How to save a value to EEPROM before shutdown?

Hey everyone,

I recently built a simple telescope focuser controller with an arduino (4 buttons and a stepper driver attached to the focus knob) and am already working away on Mk2.

In the latest iteration I have a LCD that will display how many steps the motor has moved so I can replicate focusing positions between different lenses.

What I'm looking for help with is how to store the information so the next time I power on the arduino the step count isnt lost. I can think of 2 ways to do this and am wondering if you guys have any more suggestions.

1) In my loop script check to see if the step count matches whats in the EEPROM, if not do a EEPROM write to update it. Im worried that I will stress the EEPROM as the values could change a lot in a single session.

2) rig up some sort of power/sleep button that would store the current step count value to the EEPROM then shut down the arduino. Is there a circuit that I can make that will send a value on analog or digital, give the arduino enough time to store the info then cut the power? (capacitor maybe?)

Thanks!

Perhaps a better title for your Thread would be "How to save a value to EEPROM before shutdown?"

If you edit your Original Post you can change the title.

...R

anigan: Im worried that I will stress the EEPROM as the values could change a lot in a single session.

I am not an expert on Arduino, but I use it a good amount, and what I've learned is that it is constantly working, so it shouldn't strain it.

I think your best bet would be to have it write it down with each pass of the loop and replace the previous value each time. Make a variable that is equal to the step count, and have it constantly update the variable and replace the old one in the EEPROM. The EEPROM is only 1.024 kb, so this is a perfect example of how to put it to good use. You should start by learning how to do basic EEPROM commands here:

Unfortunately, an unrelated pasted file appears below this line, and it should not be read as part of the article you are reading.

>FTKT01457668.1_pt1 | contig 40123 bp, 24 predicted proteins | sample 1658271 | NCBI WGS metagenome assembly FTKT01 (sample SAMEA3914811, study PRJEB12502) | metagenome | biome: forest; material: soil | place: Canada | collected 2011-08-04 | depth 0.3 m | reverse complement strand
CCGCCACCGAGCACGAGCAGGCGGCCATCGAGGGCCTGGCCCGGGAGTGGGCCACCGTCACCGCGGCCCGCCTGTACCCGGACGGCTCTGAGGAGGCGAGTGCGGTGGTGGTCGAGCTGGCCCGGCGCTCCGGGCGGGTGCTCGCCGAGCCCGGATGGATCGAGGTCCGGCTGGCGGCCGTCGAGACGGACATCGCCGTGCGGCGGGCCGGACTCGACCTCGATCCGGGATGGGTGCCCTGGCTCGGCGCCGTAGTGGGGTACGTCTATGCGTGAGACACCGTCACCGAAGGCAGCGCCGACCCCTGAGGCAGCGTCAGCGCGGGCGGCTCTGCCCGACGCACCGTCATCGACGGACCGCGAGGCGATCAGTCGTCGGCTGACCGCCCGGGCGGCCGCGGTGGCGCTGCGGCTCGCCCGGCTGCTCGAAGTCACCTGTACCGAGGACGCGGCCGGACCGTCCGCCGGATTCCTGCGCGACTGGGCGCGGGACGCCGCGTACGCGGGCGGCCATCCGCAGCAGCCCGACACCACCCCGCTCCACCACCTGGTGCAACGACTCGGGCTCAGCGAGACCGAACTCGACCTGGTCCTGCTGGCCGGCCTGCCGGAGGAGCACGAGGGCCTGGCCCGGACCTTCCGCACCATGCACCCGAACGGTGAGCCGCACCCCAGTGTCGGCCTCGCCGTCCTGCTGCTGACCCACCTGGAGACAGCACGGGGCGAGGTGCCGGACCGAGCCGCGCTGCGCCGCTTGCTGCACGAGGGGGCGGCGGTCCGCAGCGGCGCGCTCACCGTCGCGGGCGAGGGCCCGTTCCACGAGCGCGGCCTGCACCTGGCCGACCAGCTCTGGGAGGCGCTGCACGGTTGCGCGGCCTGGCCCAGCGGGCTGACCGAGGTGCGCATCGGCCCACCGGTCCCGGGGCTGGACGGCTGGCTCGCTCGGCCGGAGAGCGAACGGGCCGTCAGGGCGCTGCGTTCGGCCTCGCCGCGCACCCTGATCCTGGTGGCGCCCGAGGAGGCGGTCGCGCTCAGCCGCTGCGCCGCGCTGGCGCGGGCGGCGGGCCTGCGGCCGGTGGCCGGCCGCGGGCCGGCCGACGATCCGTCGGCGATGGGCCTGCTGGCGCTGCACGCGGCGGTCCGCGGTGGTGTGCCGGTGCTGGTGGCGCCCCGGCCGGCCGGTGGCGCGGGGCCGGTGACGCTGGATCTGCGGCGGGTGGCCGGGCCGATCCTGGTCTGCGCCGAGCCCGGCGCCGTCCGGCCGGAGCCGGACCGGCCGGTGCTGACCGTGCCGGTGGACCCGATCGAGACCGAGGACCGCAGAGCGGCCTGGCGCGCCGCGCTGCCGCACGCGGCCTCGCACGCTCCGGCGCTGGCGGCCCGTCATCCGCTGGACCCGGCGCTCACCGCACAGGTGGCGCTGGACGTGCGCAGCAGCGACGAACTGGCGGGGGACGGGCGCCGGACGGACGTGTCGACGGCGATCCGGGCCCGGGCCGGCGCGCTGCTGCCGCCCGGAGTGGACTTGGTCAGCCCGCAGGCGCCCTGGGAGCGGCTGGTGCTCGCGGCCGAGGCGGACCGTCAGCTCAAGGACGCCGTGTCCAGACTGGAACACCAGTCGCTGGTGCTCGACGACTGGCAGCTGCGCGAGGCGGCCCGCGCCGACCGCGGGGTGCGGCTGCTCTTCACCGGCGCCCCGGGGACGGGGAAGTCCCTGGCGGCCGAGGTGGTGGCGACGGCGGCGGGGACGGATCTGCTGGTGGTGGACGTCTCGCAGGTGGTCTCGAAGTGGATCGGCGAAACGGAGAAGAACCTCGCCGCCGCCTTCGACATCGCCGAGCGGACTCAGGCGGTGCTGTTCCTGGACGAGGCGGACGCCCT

https://www.arduino.cc/en/Reference/EEPROM

Best of luck.

Hi,

the datasheet of the EEPROM tells us, that only 100.000 writes are guaranteed. Some people have made tests and could go up to several hundred thousands of writes until the EEPROM failed.

So you can roughly calculate how long you can run your application if you can estimate how often the values are changing. If the information to be stored is only one or two bytes you could write a sketch which "rolls" the addresses in the EEPROM, so you only hit the same location after 1000 or 500 writes.

Another possibility, which I found in a discussion of the German forum, would be to write the last position into EEPROM for the next start only when the Arduino is powered OFF.

Here is a link to another discussion in the English section where I pointed to that possibility in post #19.

Maybe that could be an option for you - I am pretty sure when you google a bit with "EEPROM update shutting Arduino off" or similar search you will get some useful hits.

Monitor the voltage, when you power off store whatever to EEPROM.

You can easily monitor 5 volts using the Arduino. When the voltage reaches 4.5 volts, you call code that writes the values needed. There is plenty of time from 4.5 volts to power off condition.

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LarryD: There is plenty of time from 4.5 volts to power off condition.

Datasheet says that BOD should trip at 4.1 V , but not shure if this is the "default" setting for arduino. In case, not so much time left, maybe could even be enough if you have a minimum load.

Ciao, Ale.

ilguargua: Datasheet says that BOD should trip at 4.1 V , but not shure if this is the "default" setting for arduino. In case, not so much time left, maybe could even be enough if you have a minimum load.

Ciao, Ale.

All projects I use this work fine, ~50 bytes each time. If more time is needed raise the voltage to 4.7.

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You can use EEPROM.put (or EEPROM.update); those function will only write cells in the eeprom that need to be changed.

You might have some other options like saving automatically (once) if a value has not changed for e.g. 5 seconds. And obviously you can use a 'save' button ;)

For the button, you have four of them and they currently probably all have a dedicated function; you can implement something that if you press two of them, it will save the data.